Ilankai Tamil Sangam

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Confederation or a Separate State

Trajectory of Ethnic Conflict

by Dr. Chandra Bose , TamilCanadian, July 8, 2007

To what extent India is going to exercise its raw and diplomatic power remains uncertain today. However, there are indications that the Indian establishment seems to be quite serious in desiring a solution to the conflict at least in the near future.

The future scenario of the ethnic conflict in Sri Lanka suggests that things might not be that bad for Tamils and the LTTE. Although the outcome might not be to the full satisfaction of the LTTE, strategic thinking is required to capitalize on the unfolding circumstances.

Under changing conditions of war, it might be unwise to be fixated to one particular methodology for the realization of the ultimate objective. In fact, there are many roads to travel, some short and long, but right thinking and strategic calculations might ensure the right road to be taken to reach the destination. An adoption of worst case scenario methodology might be useful, not in terms of reaching the final solution, but more to gain time and resources to chart the ultimate course.

First, despite the constant ramblings of the U.S., Britain and the European Union on ethnic conflict in Sri Lanka and its myriad consequences, it is India that will have a major say on the nature of political settlement. To what extent India is going to exercise its raw and diplomatic power remains uncertain today. However, there are indications that the Indian establishment seems to be quite serious in desiring a solution to the conflict at least in the near future. Reliable sources indicate that India is not keen on its version of federalism, but prone to endorse a confederation for Sri Lanka, a solution that would take care of the rights of Tamils and Muslims.

Second, there are reliable indications that the Indian establishment is quite frustrated with the present Sri Lankan government headed by Mahinda Rajapakse. India does not want to engage in any form of interventionism at the present stage simply because the Sri Lankan government is gung-ho about the military option. However, India knows the futility of such an option and realizes that the Sri Lankan state would not realize such a folly without suffering a major military defeat at the hands of the LTTE. In this respect, India expects that the LTTE would be able to teach the Sri Lankan government a bitter lesson before the next round of negotiations could be started.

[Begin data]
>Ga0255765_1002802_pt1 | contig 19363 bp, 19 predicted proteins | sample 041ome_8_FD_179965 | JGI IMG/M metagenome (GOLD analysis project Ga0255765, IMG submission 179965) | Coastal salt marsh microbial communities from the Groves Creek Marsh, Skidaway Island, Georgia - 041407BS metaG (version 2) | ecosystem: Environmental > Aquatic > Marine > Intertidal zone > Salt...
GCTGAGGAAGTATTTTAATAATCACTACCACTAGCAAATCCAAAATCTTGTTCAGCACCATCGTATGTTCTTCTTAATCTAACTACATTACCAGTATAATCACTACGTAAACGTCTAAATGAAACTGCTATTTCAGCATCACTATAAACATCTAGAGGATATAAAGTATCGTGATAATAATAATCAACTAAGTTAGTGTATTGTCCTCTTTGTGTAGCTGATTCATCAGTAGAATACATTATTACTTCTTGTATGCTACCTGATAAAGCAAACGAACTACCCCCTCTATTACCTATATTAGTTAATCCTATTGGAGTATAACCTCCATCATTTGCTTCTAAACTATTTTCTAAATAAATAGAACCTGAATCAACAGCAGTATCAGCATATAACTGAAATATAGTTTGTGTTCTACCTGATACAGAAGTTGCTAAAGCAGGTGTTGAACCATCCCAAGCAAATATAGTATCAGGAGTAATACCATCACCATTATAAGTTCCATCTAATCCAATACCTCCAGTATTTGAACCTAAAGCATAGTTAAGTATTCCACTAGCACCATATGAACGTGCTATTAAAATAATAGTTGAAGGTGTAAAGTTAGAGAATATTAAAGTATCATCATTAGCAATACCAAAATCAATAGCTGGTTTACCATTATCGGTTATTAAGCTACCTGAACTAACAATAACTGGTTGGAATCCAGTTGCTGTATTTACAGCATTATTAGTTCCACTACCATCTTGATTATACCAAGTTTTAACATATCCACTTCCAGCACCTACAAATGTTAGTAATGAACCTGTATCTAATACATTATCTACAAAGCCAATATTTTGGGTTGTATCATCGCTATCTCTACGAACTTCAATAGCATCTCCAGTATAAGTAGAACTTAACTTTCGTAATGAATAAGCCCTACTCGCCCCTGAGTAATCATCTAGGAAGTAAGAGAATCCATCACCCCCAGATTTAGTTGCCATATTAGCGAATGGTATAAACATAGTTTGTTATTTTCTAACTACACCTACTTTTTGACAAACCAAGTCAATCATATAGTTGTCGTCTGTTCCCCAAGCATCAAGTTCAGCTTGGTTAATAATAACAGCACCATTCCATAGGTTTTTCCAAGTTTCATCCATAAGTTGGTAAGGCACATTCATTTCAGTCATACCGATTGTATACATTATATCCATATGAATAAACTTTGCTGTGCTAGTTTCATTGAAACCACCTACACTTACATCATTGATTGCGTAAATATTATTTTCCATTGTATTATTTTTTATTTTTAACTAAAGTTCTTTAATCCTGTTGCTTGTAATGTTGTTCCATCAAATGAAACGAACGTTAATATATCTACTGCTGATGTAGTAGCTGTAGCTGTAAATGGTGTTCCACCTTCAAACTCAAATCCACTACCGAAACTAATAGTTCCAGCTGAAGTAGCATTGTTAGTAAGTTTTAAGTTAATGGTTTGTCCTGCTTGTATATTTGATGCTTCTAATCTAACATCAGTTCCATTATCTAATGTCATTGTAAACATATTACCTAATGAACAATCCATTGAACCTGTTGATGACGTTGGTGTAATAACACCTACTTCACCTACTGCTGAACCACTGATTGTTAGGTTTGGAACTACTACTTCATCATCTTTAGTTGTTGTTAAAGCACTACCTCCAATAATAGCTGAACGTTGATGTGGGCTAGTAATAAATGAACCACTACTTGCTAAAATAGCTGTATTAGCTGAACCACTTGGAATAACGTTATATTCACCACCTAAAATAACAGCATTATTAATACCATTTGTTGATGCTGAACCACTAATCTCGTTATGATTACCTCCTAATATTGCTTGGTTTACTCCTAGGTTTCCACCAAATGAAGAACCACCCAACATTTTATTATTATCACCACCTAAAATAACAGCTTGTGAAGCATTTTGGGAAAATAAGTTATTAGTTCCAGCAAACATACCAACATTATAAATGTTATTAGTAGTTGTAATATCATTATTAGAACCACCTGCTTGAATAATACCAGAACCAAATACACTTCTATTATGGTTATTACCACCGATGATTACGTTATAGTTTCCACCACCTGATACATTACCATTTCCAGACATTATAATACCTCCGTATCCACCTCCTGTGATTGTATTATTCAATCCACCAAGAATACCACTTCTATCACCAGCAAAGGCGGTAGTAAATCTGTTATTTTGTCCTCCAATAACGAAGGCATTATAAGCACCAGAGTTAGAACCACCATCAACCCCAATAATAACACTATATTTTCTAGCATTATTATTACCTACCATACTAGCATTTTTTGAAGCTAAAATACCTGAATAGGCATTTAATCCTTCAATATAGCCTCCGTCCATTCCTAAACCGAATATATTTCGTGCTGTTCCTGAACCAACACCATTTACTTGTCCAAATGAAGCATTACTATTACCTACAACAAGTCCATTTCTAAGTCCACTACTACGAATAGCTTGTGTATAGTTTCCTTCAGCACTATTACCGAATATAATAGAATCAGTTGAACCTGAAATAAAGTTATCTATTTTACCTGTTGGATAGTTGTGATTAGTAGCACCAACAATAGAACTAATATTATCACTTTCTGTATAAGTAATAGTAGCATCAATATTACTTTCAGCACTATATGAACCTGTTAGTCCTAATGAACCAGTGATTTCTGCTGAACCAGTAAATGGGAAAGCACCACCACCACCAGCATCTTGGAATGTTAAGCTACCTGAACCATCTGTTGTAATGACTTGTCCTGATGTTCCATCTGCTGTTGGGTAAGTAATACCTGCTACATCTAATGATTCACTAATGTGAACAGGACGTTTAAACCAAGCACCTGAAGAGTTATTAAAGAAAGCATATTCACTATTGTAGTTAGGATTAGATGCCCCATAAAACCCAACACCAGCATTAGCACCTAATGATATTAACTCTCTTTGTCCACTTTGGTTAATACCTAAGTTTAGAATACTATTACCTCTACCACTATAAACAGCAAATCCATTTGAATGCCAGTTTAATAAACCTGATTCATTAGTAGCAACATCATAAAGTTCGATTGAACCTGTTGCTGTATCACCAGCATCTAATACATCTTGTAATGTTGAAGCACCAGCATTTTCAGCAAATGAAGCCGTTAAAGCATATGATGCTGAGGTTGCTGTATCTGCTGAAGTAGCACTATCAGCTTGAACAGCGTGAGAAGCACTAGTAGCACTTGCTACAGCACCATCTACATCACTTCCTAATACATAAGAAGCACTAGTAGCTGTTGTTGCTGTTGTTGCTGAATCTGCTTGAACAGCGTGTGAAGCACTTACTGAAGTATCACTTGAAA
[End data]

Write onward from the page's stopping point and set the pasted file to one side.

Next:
Third, the only place or battleground that the LTTE is going to teach the Sri Lankan state a bitter and painful lesson will be in Jaffna. Some senior members of the Indian establishment and some former officers of the Sri Lankan armed forces seem to concur that the LTTE is digging in for a major battle in Jaffna. Furthermore, there is also an emerging belief that it would be difficult for the Sri Lankan armed forces to prevent the capture of Jaffna by the LTTE.

Fourth, if the LTTE captures Jaffna in the near future, prospects for a negotiated settlement are much better with the active support provided by India. Actually, India wants this to happen as a way for it to come into the political conflict. Since the capture of Jaffna will instill much confidence and pride in the LTTE, chances are that it might be influenced to go for political negotiations.

Fifth, if the LTTE goes for a political settlement after the capture of Jaffna, then there is possibility that the Indian-sponsored solution will cover the eastern province as well, something that the the Sri Lankan government says it has liberated from the LTTE. However, a separate state option after the fall of Jaffna will merely lead to another civil war between the LTTE and the government, with the focus on the east.